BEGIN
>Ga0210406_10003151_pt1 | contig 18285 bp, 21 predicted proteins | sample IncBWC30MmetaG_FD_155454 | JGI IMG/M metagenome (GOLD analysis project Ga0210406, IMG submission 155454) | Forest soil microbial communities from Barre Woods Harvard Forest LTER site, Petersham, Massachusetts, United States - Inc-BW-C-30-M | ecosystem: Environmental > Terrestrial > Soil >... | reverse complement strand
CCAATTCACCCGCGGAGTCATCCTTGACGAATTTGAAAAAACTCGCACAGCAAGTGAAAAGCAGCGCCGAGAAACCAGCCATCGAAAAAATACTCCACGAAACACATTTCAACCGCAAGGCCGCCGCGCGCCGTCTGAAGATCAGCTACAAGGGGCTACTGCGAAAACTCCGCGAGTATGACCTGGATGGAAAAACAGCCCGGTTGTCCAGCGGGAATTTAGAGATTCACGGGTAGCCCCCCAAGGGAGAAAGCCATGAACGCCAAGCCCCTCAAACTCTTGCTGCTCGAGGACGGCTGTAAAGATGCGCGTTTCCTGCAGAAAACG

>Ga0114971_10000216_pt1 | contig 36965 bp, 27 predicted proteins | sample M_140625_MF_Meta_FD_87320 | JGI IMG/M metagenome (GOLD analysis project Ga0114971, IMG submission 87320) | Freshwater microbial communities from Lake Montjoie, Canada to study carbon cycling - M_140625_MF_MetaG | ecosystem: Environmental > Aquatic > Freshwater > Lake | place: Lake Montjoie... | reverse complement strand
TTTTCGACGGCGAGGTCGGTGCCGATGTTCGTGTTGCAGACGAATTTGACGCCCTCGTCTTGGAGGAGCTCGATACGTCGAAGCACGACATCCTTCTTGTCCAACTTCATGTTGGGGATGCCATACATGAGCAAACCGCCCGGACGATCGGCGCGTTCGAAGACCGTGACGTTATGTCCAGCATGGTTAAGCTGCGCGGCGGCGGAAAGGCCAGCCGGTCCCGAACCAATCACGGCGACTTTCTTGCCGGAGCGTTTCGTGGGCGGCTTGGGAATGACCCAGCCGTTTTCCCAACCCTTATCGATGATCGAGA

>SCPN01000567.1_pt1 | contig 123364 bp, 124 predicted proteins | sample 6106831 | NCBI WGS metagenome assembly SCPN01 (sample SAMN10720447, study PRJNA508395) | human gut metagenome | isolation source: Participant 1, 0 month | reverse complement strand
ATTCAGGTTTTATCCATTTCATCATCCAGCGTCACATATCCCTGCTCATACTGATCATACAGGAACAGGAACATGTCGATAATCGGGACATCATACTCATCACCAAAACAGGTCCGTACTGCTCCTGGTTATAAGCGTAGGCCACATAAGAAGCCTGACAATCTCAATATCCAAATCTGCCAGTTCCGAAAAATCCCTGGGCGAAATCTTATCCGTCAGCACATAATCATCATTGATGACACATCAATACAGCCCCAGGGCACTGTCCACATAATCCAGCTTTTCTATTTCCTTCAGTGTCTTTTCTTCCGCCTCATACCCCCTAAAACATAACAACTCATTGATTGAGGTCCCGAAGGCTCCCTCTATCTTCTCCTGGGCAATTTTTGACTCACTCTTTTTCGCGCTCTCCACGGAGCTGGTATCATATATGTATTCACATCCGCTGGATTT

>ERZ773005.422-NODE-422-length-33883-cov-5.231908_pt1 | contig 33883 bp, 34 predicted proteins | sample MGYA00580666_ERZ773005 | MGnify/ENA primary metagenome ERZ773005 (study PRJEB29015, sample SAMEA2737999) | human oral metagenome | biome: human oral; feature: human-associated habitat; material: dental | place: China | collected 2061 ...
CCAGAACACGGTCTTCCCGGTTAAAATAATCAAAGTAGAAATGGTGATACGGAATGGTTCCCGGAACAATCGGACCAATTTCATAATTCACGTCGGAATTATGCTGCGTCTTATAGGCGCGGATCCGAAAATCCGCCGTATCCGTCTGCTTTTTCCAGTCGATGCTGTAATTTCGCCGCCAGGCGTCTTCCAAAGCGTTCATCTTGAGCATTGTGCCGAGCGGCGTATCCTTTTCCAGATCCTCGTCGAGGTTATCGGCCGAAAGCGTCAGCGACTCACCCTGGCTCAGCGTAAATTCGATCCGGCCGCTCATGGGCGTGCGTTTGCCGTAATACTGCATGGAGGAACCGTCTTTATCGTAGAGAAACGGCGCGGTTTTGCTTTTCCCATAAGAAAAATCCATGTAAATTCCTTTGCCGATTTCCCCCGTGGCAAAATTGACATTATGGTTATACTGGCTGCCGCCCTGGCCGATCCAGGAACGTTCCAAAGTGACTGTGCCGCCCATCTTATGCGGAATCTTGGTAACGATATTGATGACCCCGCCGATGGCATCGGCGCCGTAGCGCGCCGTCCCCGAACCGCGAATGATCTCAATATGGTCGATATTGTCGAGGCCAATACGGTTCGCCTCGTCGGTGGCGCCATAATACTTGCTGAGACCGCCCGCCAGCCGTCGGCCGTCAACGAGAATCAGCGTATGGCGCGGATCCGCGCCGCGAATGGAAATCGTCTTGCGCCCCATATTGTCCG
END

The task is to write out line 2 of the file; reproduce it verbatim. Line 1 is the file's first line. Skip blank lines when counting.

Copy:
CCAATTCACCCGCGGAGTCATCCTTGACGAATTTGAAAAAACTCGCACAGCAAGTGAAAAGCAGCGCCGAGAAACCAGCCATCGAAAAAATACTCCACGAAACACATTTCAACCGCAAGGCCGCCGCGCGCCGTCTGAAGATCAGCTACAAGGGGCTACTGCGAAAACTCCGCGAGTATGACCTGGATGGAAAAACAGCCCGGTTGTCCAGCGGGAATTTAGAGATTCACGGGTAGCCCCCCAAGGGAGAAAGCCATGAACGCCAAGCCCCTCAAACTCTTGCTGCTCGAGGACGGCTGTAAAGATGCGCGTTTCCTGCAGAAAACG